libmcrypt-dev \
    libpng12-dev \
    libbz2-dev \
    php-pear \
    curl \
    git \
    subversion \
  && rm -r /var/lib/apt/lists/*

RUN docker-php-ext-install zip
RUN curl -sS | php -- --install-dir=/usr/local/bin --filename=composer

ENTRYPOINT ["composer"]
CMD ["--version"]

Now rebuild the image and try again. It will probably work. You won't have a vendor directory, but the command won't fail anymore. We need to mount our directory inside of the container, which brings us back to the original command:

docker run --rm -u $UID -v `pwd`:/app composer/composer install

That is a lot of stuff to type out, especially compared to just composer. Through the beauty of most CLI-based operating systems you can create Aliases though. Aliases allow you to type short commands that are expanded out into much longer commands. In my ~/.zshrc file (though you might have a ~/.bashrc or ~/.profile or something similar) we can create a new alias:

alias composer="docker run --rm -u $UID -v $PWD:/app composer"

Now I can simply type composer anywhere from the command line and my composer image will kick up.

A better version can be found in the Dockerfile for the PHP base image of composer/composer on Github, which I based the above on. In fact, I don't build my own Composer image, I use the existing one at since I don't have to maintain it.

It isn't just PHP stuff

Earlier today I sent out the following tweet after getting frustrated with running Grunt inside of Virtualbox.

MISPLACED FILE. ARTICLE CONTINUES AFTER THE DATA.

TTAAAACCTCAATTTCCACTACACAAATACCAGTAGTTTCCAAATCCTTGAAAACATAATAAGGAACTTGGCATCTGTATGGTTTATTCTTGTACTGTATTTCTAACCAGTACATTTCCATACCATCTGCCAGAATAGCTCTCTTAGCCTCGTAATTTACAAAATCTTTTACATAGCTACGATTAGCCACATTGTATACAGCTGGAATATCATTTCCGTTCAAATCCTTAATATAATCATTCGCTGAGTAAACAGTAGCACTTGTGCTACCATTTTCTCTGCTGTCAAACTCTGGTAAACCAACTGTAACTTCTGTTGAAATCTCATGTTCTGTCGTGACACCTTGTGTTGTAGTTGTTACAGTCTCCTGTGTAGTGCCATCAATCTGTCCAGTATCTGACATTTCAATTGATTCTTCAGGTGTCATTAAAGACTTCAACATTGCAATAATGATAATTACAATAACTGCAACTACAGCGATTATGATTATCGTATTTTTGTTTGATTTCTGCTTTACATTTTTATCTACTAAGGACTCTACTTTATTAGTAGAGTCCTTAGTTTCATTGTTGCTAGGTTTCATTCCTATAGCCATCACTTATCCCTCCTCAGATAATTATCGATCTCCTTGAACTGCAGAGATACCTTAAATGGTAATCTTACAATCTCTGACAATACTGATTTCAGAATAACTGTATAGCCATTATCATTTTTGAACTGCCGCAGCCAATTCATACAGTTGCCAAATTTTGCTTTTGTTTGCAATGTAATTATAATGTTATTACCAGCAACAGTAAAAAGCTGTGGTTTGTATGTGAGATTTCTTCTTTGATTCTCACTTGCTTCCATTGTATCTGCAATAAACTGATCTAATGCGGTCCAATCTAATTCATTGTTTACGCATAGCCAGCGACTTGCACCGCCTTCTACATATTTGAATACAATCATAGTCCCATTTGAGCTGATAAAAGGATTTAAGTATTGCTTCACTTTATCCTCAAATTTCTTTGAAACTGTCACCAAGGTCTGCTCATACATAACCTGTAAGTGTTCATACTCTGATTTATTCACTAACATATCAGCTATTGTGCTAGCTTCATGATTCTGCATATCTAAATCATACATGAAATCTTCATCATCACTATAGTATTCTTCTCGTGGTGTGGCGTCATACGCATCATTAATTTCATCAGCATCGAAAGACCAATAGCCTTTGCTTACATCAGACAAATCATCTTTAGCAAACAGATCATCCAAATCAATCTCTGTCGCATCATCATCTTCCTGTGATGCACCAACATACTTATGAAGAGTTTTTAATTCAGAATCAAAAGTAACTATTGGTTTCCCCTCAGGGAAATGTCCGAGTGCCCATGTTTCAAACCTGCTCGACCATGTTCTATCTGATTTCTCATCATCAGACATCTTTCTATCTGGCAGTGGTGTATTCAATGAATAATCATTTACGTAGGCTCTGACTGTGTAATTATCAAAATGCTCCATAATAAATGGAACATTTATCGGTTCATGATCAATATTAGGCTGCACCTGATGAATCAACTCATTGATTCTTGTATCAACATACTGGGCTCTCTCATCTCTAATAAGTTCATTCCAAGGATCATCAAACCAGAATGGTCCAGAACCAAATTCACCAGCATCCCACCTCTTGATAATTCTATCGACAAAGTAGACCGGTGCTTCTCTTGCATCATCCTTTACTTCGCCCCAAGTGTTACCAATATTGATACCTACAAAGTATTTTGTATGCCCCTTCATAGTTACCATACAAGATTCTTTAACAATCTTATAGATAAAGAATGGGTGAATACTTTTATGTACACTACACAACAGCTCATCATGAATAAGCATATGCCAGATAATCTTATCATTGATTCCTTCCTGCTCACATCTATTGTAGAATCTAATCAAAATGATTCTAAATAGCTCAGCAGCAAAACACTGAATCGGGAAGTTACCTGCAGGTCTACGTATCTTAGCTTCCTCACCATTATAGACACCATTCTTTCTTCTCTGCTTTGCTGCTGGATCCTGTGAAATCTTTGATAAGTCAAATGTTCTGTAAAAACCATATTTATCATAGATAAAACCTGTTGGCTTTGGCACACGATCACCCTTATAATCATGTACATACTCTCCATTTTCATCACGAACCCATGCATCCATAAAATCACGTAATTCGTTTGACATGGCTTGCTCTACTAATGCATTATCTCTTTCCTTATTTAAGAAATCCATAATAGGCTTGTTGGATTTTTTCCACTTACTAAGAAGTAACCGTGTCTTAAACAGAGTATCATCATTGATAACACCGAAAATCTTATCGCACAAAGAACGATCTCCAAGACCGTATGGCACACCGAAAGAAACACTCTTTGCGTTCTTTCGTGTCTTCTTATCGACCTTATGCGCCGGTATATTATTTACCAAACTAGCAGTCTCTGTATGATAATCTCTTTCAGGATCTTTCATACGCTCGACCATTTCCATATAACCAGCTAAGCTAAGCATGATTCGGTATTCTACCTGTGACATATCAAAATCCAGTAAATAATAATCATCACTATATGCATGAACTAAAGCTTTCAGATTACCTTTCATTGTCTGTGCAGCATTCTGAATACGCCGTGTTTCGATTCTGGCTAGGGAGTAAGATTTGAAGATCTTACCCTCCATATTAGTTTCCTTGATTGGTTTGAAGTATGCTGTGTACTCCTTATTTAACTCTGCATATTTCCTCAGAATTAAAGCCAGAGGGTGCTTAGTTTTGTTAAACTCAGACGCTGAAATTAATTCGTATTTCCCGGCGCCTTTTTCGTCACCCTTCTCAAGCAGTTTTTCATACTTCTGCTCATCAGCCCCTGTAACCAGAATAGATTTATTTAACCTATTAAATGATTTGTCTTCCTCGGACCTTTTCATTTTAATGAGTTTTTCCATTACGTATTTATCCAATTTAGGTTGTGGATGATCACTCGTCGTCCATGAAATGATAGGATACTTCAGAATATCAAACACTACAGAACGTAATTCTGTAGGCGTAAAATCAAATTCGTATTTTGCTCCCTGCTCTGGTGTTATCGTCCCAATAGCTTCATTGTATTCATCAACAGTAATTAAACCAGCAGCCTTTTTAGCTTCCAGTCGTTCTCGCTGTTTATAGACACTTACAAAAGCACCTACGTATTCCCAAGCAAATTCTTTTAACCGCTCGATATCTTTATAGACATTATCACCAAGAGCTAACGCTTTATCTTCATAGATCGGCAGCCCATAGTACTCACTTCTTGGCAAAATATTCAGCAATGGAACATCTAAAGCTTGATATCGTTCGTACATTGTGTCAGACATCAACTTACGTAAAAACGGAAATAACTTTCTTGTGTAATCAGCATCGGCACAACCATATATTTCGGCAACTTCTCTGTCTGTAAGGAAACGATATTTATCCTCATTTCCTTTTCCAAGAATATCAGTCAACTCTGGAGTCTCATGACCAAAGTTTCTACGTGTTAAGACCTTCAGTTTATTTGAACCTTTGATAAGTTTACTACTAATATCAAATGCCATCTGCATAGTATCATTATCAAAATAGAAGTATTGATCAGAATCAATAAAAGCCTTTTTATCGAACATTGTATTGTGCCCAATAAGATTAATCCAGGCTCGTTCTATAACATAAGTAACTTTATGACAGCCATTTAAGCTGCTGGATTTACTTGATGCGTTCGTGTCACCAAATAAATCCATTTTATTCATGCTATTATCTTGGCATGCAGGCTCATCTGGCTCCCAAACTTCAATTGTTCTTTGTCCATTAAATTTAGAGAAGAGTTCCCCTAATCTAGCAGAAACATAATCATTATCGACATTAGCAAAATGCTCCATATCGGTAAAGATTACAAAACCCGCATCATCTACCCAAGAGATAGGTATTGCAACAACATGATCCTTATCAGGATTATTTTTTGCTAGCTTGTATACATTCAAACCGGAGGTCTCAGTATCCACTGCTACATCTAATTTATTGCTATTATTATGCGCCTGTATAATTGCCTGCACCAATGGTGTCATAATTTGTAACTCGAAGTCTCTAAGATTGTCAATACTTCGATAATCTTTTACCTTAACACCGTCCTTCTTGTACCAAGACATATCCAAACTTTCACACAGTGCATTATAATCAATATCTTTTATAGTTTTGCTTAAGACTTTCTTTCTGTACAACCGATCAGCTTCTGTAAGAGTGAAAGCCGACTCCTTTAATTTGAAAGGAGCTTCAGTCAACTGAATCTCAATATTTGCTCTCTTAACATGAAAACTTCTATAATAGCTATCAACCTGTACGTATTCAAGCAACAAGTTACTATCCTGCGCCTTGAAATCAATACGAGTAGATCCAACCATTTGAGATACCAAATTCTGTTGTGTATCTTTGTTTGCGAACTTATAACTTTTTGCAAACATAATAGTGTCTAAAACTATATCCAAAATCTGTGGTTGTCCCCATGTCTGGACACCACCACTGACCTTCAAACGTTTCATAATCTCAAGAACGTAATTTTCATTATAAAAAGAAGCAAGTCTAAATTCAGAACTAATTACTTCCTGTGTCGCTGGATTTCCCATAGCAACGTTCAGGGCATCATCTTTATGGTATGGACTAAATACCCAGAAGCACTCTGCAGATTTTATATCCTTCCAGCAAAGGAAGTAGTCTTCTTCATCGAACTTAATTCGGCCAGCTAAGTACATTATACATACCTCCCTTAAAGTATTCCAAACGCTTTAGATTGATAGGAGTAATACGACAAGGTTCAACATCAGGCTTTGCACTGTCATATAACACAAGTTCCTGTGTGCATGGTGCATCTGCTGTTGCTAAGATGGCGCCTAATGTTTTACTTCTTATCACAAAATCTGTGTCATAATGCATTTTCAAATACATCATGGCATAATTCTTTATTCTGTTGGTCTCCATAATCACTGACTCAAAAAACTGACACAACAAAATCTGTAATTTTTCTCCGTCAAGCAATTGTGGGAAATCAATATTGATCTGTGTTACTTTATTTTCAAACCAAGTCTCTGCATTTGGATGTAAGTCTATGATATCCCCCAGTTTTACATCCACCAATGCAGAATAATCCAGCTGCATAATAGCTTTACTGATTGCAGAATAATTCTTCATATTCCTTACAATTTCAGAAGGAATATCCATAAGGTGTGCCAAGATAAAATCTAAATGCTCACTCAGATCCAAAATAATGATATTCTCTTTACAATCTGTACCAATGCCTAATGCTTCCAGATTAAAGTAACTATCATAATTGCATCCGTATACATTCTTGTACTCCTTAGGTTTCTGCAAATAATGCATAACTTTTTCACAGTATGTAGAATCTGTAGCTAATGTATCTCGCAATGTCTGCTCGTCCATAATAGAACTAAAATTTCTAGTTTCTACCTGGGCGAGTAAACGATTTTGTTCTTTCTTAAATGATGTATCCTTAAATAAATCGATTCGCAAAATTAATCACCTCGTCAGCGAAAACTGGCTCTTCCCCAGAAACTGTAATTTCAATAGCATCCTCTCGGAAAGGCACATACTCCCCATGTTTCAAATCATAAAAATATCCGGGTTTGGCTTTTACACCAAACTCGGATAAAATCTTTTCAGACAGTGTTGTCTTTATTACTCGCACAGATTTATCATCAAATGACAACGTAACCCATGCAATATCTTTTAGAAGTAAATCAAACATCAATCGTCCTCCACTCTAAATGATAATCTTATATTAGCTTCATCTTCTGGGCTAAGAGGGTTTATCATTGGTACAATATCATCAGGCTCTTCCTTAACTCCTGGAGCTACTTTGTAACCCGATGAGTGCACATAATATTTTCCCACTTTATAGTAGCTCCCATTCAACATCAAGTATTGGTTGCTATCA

It is a pain because some of Grunt's functionality relies on the filesystem notifying that a file has changed, and when Grunt runs inside of a virtual machine and is watching a mounted folder (be it NFS or anything else other than rsync) it can take up to 30 seconds for the notify signal to bubble up. That makes some slow development.

I hate polluting my work machine with development tools. I had a few people say they would love having Grunt and Bower inside of a Docker container, so I did just that.

I created a new container called dragonmantank/nodejs-grunt-bower and pushed it up as a public repository on the Docker Hub.

Since these images are pre-built I don't have to worry about any dependencies they might need, and setting up a new machine for these tools now is down to installing Docker (which is going to happen for me anyway) and setting up the following aliases:

alias composer="docker run --rm -u $UID -v $PWD:/app composer/composer"
alias node="docker run -ti --rm -u $UID -v `pwd`:/data dragonmantank/nodejs-grunt-bower node"
alias grunt="docker run -ti --rm -u $UID -v `pwd`:/data dragonmantank/nodejs-grunt-bower grunt"
alias npm="docker run -ti --rm -u $UID -v `pwd`:/data dragonmantank/nodejs-grunt-bower npm"
alias bower="docker run -ti --rm -u $UID -v `pwd`:/data dragonmantank/nodejs-grunt-bower bower"

The first time I run one of the commands the image is automatically downloaded so I don't even have to do anything other than just run the command I want.

Start Thinking about Dockerizing Commands

Don't think that Docker is only about running servers or daemons. Any binary can generally be put inside of a container, and you might as well make your life easier by making your tools easier to install and maintain.